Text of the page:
Identification of Major Cashew and Walnut Allergens
Cashews and walnuts are commonly used in snack foods and as an ingredient in a variety of processed foods, such as bakery and confectionary products. For those who are allergic to these nuts, consuming them can lead to reactions ranging from dermatitis to deadly anaphylactic shock. FSU researchers have identified specific amino acid sequences in walnut and cashew proteins that produce allergic reactions in humans.
Researchers have identified allergens in cashews, walnuts, pecans, almonds, chestnuts, and pistachios using serum from allergic patients to screen cDNA expression libraries. Once cloned and expressed, the offending proteins are subjected to epitope mapping techniques and mutagenesis to generate a hypoallergenic version. At the same time, researchers are developing polyclonal and monoclonal antibodies to tree nut allergens to be used by the food industry in testing suspected foods for contamination with allergens.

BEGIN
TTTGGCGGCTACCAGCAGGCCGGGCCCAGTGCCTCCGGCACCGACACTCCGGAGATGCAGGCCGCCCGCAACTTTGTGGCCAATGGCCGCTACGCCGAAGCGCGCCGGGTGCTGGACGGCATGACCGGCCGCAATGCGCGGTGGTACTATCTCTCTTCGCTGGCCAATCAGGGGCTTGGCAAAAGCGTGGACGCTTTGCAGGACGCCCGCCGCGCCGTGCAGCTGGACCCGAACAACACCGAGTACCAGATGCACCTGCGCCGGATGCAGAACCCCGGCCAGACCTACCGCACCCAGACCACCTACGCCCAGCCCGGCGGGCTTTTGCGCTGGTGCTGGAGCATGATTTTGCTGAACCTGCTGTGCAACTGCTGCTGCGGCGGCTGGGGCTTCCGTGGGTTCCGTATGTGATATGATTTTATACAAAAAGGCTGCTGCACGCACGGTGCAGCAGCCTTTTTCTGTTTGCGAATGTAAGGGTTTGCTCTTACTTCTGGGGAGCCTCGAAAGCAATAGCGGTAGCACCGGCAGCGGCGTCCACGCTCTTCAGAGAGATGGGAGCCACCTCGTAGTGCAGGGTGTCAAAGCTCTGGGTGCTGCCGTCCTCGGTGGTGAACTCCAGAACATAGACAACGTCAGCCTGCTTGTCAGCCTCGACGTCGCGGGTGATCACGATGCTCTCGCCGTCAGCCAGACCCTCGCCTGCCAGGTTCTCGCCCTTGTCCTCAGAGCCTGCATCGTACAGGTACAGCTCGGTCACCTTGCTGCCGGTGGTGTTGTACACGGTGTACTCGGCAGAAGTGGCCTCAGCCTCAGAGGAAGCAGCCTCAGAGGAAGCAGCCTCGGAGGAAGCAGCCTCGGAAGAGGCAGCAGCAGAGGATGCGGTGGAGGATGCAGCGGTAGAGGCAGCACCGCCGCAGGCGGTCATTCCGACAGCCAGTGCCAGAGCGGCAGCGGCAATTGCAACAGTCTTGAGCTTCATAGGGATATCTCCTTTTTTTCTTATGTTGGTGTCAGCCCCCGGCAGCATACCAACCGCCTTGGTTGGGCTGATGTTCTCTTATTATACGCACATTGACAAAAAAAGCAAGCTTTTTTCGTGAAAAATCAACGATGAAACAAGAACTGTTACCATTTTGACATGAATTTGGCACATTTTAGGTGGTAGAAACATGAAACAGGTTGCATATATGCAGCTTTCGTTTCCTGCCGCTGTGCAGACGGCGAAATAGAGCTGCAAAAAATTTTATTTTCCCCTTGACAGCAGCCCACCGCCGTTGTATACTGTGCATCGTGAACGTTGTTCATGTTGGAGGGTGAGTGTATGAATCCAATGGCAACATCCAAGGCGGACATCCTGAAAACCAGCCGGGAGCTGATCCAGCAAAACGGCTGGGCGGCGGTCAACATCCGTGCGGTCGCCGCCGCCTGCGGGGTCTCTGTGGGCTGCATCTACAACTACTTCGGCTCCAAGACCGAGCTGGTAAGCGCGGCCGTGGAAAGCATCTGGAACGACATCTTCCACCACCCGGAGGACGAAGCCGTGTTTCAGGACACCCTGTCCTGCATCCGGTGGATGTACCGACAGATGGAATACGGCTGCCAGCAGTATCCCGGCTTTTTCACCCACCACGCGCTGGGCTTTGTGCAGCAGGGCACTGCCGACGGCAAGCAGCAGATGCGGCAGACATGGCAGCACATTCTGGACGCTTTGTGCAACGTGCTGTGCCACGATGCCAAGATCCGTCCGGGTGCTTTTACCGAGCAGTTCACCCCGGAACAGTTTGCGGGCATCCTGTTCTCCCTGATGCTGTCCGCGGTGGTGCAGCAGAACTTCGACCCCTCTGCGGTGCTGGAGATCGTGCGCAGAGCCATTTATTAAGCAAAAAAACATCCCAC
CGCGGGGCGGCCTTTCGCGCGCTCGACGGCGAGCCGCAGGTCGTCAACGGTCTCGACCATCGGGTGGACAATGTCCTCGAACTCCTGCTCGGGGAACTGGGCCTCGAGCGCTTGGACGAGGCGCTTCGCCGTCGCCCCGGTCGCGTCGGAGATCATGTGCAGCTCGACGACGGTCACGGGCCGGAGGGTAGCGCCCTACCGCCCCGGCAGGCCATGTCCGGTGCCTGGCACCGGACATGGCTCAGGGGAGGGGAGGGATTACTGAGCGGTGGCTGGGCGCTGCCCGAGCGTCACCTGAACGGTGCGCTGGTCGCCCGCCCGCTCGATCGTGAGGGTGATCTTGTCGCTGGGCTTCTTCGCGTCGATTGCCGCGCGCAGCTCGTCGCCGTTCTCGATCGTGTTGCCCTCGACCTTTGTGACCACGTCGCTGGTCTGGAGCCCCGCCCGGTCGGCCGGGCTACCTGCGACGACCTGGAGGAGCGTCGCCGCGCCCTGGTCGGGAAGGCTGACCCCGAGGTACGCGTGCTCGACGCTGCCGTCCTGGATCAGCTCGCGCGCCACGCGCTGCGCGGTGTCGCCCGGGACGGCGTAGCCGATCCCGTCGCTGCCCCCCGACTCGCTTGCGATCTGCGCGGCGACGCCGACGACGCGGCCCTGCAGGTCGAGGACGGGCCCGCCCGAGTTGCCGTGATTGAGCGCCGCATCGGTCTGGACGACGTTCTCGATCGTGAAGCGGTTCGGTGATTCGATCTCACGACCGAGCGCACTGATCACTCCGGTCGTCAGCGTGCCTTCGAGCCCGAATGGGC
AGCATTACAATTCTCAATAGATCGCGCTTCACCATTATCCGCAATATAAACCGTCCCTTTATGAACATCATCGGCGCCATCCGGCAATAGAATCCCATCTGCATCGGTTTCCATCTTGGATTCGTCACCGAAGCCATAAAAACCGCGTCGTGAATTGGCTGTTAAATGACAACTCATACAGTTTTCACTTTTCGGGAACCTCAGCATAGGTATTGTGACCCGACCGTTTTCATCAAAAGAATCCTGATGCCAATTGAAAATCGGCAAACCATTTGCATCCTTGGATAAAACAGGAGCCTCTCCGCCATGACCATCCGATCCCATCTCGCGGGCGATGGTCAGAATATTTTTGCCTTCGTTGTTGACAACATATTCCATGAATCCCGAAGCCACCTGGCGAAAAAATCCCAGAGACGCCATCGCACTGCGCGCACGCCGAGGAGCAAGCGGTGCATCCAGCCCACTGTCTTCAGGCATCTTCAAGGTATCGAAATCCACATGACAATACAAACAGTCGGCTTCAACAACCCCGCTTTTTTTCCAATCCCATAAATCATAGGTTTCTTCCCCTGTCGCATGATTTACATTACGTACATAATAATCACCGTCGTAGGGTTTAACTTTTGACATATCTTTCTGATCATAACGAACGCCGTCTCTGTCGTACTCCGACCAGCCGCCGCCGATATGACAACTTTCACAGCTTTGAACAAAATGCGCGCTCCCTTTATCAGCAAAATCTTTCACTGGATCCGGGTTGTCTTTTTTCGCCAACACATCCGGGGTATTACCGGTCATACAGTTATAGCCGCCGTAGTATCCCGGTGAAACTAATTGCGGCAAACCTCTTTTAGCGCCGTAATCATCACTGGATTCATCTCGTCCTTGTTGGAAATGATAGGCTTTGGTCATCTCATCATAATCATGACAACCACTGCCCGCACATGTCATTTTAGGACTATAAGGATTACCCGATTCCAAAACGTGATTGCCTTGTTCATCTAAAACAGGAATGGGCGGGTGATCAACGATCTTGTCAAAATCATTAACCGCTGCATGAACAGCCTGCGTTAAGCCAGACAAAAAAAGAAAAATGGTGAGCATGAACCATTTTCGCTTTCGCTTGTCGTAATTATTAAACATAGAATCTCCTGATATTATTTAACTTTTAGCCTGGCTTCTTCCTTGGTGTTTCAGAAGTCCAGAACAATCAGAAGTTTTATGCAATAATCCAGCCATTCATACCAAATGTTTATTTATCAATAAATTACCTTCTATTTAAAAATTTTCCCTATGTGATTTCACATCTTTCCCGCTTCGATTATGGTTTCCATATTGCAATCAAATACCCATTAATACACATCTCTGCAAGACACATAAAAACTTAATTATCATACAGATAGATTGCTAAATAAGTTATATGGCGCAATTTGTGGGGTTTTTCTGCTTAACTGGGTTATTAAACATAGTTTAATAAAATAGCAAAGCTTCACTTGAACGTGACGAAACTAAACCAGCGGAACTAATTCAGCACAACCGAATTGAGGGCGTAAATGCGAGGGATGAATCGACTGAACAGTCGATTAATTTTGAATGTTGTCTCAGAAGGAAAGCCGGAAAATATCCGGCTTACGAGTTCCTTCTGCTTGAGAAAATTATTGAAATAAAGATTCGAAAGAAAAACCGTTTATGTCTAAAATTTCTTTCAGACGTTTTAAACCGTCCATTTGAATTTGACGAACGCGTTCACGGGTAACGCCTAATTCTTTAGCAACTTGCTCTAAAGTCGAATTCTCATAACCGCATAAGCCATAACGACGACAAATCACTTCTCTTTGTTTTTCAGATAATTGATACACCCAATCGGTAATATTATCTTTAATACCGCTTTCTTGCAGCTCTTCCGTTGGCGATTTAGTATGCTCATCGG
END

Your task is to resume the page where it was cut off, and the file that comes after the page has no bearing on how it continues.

- Test for cashew and walnut allergies
- Generate vaccines for patients with nut allergies
- Development of genetic modifications of the proteins in cashew and walnut plants to generate hypoallergenic plants
- Previous methods use crude extracts for allergy testing and treatment
- Better defined reagents for testing and vaccination would reduce the risk of side effects
- Increase the reliability of allergy tests
- Hypoallergenic nuts would lessen health risk to allergy sufferers and reduce potential liability of food processors